A quiet and silentconceptual revolution is taking place in reproductive immunology. The ‘riddle of the fetal allograft’ was viewed by many, and still is by most, as resulting most probably from an altered, T cell-mediated, maternal immune response which permits tolerance to the paternally inherited histocompatibilty antigens of the conceptus. Thus, the ideas inherited from the Sir Peter Medawar citation classic [1] have set the scene in reproductive immunology for the past half-century.

Medawar's hypothesis, and most of the ensuing research, is dominated by a classical view of the immune system and as soon as the T cell/B cell dichotomy became apparent, the field began searching for mechanisms that explained how maternal T cells were tolerized/anergised/inactivated. Although placental and decidual suppressor factors have been studied extensively in this respect, T cell-mediated rejection of the fetal allograft was not demonstrated until the late 1990s, when Mellor and colleagues demonstrated elegantly that inactivation of indoleamine 2,3-dioxygenase leads to (CD4) mediated rejection of allogeneic fetuses, but was not harmful in the case of syngeneic pregnancies [2].

T cell anergy, partial clonal deletion and suppression have all been demonstrated in pregnancy [3], but the ‘tolerance’ paradigm was challenged by data obtained in a murine spontaneous abortion model (the CBA × DBA/2 system) which led Wegmann to ask whether ‘Fetal protection against abortion: is it immuno suppression or immuno stimulation?’[4]. This was the initial enunciation of the immunotrophism concept. Surprisingly, natural killer (NK) cells appeared to be the causative effector cells in the CBAx DBA/2 spontaneous abortion system [5,6], and to be the main lymphocytic cells which control local interleukin (IL)-10 production [7]; however, a T cell bias was still evident in the second Wegmann paradigm, the ‘pregnancy as a Th2 phenomenon’ hypothesis [8]. Loke suggested, as early as 1989 [9], that one should pay more attention to the innate immune system and to the ‘missing self’ theory of Karre [10]. In a prophetic paper, Loke also wrote that uterine NK cells ‘may have a role in the control of implantation and the transformation of the uterine vasculature by trophoblast on which the blood supply to the fetoplacental unit depends’[11].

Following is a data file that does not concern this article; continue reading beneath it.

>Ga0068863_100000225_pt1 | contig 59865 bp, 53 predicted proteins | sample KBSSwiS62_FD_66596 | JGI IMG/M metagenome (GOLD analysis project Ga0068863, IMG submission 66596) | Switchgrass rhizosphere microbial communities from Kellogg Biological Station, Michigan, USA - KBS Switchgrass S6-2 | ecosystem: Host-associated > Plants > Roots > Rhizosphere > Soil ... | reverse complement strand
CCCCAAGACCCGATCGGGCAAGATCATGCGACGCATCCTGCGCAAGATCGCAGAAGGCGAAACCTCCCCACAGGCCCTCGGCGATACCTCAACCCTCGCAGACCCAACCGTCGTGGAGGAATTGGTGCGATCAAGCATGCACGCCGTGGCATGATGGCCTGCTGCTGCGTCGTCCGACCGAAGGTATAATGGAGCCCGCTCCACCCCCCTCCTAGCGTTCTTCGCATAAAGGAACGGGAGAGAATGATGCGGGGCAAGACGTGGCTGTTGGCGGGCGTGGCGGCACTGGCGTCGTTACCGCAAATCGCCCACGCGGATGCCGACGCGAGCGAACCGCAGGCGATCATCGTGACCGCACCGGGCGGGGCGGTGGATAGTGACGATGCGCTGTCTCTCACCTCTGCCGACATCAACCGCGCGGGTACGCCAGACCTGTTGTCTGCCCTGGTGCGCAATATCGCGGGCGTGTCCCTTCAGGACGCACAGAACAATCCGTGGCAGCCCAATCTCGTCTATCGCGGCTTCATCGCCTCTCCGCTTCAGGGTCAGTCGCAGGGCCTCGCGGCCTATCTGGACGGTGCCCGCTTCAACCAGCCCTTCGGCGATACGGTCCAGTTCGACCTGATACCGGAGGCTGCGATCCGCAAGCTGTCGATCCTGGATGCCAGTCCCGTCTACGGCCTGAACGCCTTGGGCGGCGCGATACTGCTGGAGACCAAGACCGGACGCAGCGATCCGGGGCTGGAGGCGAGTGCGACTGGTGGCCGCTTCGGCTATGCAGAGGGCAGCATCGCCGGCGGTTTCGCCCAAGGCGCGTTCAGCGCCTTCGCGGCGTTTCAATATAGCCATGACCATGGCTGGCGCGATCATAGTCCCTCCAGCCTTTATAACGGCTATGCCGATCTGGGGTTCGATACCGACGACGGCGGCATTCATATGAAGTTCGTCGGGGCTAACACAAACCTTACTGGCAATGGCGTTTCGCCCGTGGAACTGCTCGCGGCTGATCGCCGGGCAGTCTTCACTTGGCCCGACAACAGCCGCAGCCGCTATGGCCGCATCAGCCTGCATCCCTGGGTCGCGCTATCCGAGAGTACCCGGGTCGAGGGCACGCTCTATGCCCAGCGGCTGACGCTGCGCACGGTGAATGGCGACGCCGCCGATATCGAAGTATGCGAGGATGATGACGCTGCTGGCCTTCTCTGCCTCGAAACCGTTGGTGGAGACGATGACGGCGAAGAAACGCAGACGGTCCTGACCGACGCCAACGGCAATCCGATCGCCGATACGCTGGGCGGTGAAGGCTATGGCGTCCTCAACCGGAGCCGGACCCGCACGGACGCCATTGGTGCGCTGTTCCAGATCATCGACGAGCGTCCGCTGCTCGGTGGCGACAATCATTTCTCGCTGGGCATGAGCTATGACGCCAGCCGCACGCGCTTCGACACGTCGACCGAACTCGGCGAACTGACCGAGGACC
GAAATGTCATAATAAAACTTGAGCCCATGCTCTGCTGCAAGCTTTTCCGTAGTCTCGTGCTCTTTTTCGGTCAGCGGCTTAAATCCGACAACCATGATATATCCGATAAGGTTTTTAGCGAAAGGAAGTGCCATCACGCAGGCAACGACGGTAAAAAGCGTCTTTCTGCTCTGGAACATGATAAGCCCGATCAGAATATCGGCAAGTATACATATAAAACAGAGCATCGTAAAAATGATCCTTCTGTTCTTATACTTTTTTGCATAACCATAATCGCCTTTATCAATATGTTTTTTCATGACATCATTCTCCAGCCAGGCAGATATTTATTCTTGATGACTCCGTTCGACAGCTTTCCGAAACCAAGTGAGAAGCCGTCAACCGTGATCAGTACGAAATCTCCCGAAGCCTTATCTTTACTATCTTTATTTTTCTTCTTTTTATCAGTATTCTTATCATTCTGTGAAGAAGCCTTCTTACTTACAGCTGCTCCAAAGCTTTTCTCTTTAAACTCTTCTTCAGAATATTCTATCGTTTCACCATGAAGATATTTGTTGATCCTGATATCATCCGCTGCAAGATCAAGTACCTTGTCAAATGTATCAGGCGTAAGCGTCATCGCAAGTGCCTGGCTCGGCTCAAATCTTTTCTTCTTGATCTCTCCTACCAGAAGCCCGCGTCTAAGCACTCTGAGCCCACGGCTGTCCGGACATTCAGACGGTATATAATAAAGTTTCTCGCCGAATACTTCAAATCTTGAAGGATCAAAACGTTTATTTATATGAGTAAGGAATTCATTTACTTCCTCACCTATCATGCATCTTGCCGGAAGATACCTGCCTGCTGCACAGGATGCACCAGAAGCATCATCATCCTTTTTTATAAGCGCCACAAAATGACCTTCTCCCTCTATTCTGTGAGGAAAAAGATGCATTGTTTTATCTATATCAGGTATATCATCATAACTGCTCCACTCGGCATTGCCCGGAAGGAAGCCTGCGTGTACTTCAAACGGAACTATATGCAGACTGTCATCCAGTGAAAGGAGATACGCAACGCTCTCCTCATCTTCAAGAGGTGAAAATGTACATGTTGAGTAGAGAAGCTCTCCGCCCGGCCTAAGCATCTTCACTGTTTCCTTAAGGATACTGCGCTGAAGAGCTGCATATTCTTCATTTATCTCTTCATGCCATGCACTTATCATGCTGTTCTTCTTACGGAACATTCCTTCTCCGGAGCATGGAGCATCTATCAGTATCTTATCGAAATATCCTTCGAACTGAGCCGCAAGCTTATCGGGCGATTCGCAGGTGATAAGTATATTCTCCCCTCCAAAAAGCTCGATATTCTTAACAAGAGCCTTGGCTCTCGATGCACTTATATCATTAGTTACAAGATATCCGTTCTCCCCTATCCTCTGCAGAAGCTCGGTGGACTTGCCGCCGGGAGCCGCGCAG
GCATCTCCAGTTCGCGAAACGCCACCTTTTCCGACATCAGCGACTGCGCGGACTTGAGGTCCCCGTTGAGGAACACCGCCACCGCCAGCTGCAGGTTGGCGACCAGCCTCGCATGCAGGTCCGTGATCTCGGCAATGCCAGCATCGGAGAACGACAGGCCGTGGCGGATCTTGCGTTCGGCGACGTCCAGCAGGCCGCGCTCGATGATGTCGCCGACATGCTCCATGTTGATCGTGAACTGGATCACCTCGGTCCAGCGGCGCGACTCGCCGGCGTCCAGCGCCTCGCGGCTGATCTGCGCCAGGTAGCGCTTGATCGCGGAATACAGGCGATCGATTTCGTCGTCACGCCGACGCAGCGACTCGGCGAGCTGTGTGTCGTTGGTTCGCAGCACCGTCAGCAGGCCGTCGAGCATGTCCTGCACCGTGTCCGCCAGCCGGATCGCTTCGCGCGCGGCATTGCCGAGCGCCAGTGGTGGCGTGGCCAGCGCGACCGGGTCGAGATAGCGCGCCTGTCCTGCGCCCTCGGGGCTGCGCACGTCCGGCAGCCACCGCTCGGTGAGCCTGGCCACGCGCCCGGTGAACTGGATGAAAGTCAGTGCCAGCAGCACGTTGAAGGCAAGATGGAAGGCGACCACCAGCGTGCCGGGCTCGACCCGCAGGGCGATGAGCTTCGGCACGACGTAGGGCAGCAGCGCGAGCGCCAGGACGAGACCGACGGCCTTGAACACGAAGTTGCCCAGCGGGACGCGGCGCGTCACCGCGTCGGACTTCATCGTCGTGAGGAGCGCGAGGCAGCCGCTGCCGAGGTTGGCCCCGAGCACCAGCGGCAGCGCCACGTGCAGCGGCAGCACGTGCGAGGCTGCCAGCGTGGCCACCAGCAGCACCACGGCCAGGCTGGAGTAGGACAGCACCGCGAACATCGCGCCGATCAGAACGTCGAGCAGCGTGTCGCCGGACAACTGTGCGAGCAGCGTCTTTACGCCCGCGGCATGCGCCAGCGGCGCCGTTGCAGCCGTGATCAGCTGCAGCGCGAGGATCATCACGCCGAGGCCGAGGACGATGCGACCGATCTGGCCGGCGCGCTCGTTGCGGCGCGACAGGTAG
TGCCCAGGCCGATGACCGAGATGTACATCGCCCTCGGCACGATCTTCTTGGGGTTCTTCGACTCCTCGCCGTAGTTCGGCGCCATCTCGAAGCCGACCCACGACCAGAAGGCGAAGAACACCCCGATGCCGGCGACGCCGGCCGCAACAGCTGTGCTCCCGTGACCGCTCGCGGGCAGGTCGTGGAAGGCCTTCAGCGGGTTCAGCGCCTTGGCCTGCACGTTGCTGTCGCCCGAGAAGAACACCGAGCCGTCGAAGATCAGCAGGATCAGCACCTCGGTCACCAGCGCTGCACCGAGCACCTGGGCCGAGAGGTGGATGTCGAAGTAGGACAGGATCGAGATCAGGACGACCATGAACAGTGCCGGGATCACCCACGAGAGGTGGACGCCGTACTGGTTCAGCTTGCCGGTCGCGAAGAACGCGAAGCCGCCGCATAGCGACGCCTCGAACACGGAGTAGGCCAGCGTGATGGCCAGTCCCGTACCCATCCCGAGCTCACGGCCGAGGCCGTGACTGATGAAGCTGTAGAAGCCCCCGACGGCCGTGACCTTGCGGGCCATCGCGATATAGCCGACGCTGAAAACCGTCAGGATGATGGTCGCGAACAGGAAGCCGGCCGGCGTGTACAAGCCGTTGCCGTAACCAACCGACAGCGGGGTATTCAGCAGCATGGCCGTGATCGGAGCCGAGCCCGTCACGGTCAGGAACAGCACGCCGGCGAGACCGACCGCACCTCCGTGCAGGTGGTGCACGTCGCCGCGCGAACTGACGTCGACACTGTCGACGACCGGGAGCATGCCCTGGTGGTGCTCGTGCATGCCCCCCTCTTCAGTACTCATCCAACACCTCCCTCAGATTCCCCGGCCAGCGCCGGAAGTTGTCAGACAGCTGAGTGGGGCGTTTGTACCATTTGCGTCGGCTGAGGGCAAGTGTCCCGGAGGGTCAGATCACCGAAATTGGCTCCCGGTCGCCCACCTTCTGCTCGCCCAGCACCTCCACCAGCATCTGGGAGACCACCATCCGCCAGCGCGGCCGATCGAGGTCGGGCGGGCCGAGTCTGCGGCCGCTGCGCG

Although no effect was seen after neutralizing IL-10 in non-abortion-prone murine mating combinations [12], the data obtained in the abortion-prone CBA × DBA/2 model [12] and other systems suggested that cytokines can play a vital role in fetal allograft survival and so fuelled the Th1/Th2 hypothesis. However, despite challenges regarding this hypothesis from both outside the field of reproductive immunology (e.g. ‘Th1/Th2 subsets, paradigms lost?’ as written by Kelso in 1995 [13]) and within the field in relation to human pregnancy [14], the Th1/Th2 paradigm quickly reigned supreme even for human pregnancy [15]. Since its enunciation, the model has been very useful for explaining recurrent spontaneous abortion, as well as materno–fetal tolerance, and it has certainly generated many interesting studies.